Federal Deficit Still on Downward Track; Delinquent, Foreclosed Mortgages Keep Dropping, Too
- Apr 08, 2014
The federal government ran a budget deficit of $413 billion for the first six months of fiscal year 2014 (beginning Oct. 1, 2013), the Congressional Budget Office reported on Monday. The six-month period saw a deficit $187 billion less than the same span last year. All together, revenues were about 10 percent higher than a year ago, while outlays were about 4 percent lower.
For the month of March 2014, the federal government ran a deficit of $36 billion, the CBO estimates—$71 billion less than the $107 billion deficit incurred in March 2013. Because March 1 fell on a weekend this year, certain payments that ordinarily would have been made in March this year were made in February; without that trick of the calendar, the deficit in March 2014 would have been $34 billion smaller than it was in the same month last year.
Even so, the CBO had expected the deficit for March to be around $133 billion. If revenue and spending trends keep going this way, the federal deficit for fiscal 2014 will probably come at less than 3 percent, which is what the CBO is currently predicting.
Delinquent and Foreclosed Mortgages Keep Dropping Too
Black Knight Financial Services (formerly the LPS Data & Analytics division) reported on Monday that 5.97 percent of U.S. mortgages were delinquent in February, down from 6.3 percent in January, marking the first time since 2008 that the rate is below 6 percent. Delinquency in this case refers to loans that are 30 days late or more, but not actually in foreclosure. An additional 2.2 percent of mortgages were in the foreclosure process in February, down from 3.4 percent in a year earlier, according to Black Knight.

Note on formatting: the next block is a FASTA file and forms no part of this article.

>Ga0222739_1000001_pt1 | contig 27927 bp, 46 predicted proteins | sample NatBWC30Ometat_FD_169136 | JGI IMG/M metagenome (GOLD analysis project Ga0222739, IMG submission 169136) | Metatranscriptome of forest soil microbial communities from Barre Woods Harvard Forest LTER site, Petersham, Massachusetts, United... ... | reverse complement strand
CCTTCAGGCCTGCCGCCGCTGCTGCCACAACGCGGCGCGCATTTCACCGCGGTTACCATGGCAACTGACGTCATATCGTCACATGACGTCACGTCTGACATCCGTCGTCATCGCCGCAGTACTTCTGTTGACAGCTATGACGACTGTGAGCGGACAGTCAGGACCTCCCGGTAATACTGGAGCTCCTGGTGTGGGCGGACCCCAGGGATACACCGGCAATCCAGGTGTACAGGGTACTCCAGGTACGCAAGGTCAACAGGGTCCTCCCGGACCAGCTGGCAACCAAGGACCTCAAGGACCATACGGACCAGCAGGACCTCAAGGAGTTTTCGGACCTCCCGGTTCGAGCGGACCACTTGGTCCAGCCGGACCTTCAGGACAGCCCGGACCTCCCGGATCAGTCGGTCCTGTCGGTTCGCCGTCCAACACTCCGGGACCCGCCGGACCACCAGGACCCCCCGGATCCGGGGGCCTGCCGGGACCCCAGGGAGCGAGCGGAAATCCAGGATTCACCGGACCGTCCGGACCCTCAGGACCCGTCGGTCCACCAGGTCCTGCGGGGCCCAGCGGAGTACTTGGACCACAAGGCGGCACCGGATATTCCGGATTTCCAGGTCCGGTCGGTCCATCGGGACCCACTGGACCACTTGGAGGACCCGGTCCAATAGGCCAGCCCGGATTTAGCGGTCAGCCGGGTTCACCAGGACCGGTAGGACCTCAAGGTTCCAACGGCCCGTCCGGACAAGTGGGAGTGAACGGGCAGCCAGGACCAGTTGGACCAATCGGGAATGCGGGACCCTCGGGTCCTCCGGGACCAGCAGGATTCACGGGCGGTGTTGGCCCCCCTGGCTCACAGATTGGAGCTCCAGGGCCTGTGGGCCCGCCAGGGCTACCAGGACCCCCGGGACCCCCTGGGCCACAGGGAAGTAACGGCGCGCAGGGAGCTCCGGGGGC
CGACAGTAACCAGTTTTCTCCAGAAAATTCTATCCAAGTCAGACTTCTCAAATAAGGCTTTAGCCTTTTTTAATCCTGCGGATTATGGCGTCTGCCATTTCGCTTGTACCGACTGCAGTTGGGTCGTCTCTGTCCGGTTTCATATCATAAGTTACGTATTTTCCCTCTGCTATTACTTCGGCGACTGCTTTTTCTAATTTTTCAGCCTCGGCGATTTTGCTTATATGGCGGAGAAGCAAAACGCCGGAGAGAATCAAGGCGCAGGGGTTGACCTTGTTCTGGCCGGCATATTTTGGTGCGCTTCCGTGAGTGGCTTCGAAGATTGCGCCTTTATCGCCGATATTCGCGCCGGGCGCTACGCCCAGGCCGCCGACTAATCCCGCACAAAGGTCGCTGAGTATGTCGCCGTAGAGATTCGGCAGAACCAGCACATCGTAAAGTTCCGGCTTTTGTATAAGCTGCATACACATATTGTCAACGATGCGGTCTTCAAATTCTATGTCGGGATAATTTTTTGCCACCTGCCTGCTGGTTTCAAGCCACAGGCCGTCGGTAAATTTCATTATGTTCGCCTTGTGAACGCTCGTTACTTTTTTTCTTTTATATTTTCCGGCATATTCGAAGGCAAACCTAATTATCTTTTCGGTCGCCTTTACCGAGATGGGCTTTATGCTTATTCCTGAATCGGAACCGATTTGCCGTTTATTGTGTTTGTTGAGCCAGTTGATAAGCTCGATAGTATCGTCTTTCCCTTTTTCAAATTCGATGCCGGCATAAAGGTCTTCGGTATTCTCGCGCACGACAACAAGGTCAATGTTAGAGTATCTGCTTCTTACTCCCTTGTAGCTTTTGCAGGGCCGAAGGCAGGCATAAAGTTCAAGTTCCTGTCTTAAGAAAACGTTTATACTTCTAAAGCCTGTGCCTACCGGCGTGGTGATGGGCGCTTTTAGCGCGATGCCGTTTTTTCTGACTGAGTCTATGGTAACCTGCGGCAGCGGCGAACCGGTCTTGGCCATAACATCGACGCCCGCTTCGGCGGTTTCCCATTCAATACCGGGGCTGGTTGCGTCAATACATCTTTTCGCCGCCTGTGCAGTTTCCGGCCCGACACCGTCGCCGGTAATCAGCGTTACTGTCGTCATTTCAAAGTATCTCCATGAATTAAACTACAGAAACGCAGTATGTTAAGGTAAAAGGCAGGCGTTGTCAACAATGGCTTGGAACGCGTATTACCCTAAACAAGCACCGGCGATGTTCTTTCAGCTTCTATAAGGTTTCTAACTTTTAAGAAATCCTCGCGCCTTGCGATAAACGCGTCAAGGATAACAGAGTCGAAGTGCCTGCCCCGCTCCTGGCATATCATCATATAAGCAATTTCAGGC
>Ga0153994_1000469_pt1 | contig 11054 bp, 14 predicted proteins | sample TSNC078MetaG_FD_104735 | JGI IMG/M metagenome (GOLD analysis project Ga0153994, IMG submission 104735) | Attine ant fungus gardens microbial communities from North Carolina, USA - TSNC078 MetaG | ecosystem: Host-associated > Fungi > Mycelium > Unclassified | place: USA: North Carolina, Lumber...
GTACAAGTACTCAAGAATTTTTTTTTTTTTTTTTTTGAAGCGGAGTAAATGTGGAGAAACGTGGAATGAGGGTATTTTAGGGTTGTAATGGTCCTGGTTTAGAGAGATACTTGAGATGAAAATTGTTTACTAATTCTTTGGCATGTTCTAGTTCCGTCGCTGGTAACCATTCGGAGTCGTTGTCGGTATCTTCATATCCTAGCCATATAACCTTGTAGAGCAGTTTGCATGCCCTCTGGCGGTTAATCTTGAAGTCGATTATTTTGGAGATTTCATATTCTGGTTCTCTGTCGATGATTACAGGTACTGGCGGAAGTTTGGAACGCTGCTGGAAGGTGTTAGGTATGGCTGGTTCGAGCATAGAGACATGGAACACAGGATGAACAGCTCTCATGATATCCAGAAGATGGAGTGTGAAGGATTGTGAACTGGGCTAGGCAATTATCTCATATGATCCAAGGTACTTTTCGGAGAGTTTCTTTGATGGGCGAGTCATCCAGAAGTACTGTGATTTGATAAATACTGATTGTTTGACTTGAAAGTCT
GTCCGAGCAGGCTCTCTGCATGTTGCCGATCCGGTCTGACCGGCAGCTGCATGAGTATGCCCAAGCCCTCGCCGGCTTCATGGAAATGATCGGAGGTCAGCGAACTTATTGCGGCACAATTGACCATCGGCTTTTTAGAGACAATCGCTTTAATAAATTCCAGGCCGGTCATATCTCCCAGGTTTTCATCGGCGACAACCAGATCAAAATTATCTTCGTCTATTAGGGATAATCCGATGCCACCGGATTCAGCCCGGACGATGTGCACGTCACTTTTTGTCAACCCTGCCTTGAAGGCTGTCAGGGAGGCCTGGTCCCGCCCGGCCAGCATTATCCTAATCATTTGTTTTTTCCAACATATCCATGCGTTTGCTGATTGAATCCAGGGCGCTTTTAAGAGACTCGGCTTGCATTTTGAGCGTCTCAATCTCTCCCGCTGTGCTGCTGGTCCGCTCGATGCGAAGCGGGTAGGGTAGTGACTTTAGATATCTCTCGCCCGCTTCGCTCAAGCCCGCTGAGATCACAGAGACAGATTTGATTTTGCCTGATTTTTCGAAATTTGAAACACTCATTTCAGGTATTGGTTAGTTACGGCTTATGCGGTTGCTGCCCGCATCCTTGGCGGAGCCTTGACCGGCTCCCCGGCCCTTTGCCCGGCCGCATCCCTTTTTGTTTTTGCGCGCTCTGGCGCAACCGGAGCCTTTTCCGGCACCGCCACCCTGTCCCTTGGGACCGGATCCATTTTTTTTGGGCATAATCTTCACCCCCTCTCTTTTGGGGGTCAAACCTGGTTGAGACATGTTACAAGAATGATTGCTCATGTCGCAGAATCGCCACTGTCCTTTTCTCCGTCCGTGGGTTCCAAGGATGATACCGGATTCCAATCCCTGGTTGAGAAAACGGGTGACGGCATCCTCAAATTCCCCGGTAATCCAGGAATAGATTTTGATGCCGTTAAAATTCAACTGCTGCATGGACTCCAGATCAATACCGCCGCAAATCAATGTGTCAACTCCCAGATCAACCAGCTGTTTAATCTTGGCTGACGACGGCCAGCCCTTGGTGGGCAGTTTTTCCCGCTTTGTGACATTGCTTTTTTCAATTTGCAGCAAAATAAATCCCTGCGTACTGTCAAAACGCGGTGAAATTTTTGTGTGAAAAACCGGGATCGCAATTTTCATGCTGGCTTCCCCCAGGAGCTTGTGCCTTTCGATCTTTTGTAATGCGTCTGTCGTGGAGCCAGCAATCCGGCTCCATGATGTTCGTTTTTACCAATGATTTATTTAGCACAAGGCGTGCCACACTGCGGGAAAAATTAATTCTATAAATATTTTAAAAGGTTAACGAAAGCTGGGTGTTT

That’s a total of 8.17 percent of mortgages either delinquent or in foreclosure. About 1.75 million loans are more than 30 days past due, but less than 90 days, while 1.24 million loans are more than 90 days past due, but not yet in foreclosure. Some 1.11 million loans are in foreclosure.
Black Knight also reported that mortgage lenders’ tolerance for risk hasn’t gone up much lately, despite the recent improvements in the economy and the housing market. “Credit standards have shown little sign of easing — only about 30 percent of 2013 loans went to borrowers with credit scores below 720 — which indicates that significant opportunity to expand mortgage origination activity is available, if risk appetites allow,” Herb Blecher, senior vice president of Black Knight’s data and analytics division, noted in a statement.
Wall Street had another down day on Monday, with the Dow Jones Industrial Average losing 166.84 points, or 1.0 percent. The S&P 500 declined 1.1 percent and the Nasdaq fell 1.2 percent.